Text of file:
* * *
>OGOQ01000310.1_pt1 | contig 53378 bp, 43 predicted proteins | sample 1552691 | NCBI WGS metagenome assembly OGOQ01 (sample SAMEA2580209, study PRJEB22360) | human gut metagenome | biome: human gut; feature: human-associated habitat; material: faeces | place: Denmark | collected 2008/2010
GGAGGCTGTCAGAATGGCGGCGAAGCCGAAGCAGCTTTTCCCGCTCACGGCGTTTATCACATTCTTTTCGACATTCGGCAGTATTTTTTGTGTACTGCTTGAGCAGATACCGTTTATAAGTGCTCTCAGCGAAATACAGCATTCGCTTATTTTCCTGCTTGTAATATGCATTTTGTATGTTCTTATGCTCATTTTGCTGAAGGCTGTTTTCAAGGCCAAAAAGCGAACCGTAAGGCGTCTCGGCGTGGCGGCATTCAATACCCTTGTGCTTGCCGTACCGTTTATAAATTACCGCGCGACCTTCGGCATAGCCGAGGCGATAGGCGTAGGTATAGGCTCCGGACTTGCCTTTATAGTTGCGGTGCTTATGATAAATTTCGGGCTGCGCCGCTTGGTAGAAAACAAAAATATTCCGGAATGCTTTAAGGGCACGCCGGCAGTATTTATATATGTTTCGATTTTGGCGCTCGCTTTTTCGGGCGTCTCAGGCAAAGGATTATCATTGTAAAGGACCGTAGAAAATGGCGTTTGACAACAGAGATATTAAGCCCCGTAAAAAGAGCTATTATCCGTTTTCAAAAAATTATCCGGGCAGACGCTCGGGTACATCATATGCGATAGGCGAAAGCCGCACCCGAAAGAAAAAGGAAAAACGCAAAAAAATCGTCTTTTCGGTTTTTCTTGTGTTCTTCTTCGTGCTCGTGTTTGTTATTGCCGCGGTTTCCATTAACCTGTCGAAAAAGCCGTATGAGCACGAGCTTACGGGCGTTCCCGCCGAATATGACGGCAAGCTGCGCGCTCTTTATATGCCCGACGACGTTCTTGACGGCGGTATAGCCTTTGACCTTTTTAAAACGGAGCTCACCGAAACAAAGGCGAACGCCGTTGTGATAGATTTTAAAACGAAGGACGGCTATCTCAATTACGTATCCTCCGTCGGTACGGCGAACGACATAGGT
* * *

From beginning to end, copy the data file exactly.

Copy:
>OGOQ01000310.1_pt1 | contig 53378 bp, 43 predicted proteins | sample 1552691 | NCBI WGS metagenome assembly OGOQ01 (sample SAMEA2580209, study PRJEB22360) | human gut metagenome | biome: human gut; feature: human-associated habitat; material: faeces | place: Denmark | collected 2008/2010
GGAGGCTGTCAGAATGGCGGCGAAGCCGAAGCAGCTTTTCCCGCTCACGGCGTTTATCACATTCTTTTCGACATTCGGCAGTATTTTTTGTGTACTGCTTGAGCAGATACCGTTTATAAGTGCTCTCAGCGAAATACAGCATTCGCTTATTTTCCTGCTTGTAATATGCATTTTGTATGTTCTTATGCTCATTTTGCTGAAGGCTGTTTTCAAGGCCAAAAAGCGAACCGTAAGGCGTCTCGGCGTGGCGGCATTCAATACCCTTGTGCTTGCCGTACCGTTTATAAATTACCGCGCGACCTTCGGCATAGCCGAGGCGATAGGCGTAGGTATAGGCTCCGGACTTGCCTTTATAGTTGCGGTGCTTATGATAAATTTCGGGCTGCGCCGCTTGGTAGAAAACAAAAATATTCCGGAATGCTTTAAGGGCACGCCGGCAGTATTTATATATGTTTCGATTTTGGCGCTCGCTTTTTCGGGCGTCTCAGGCAAAGGATTATCATTGTAAAGGACCGTAGAAAATGGCGTTTGACAACAGAGATATTAAGCCCCGTAAAAAGAGCTATTATCCGTTTTCAAAAAATTATCCGGGCAGACGCTCGGGTACATCATATGCGATAGGCGAAAGCCGCACCCGAAAGAAAAAGGAAAAACGCAAAAAAATCGTCTTTTCGGTTTTTCTTGTGTTCTTCTTCGTGCTCGTGTTTGTTATTGCCGCGGTTTCCATTAACCTGTCGAAAAAGCCGTATGAGCACGAGCTTACGGGCGTTCCCGCCGAATATGACGGCAAGCTGCGCGCTCTTTATATGCCCGACGACGTTCTTGACGGCGGTATAGCCTTTGACCTTTTTAAAACGGAGCTCACCGAAACAAAGGCGAACGCCGTTGTGATAGATTTTAAAACGAAGGACGGCTATCTCAATTACGTATCCTCCGTCGGTACGGCGAACGACATAGGT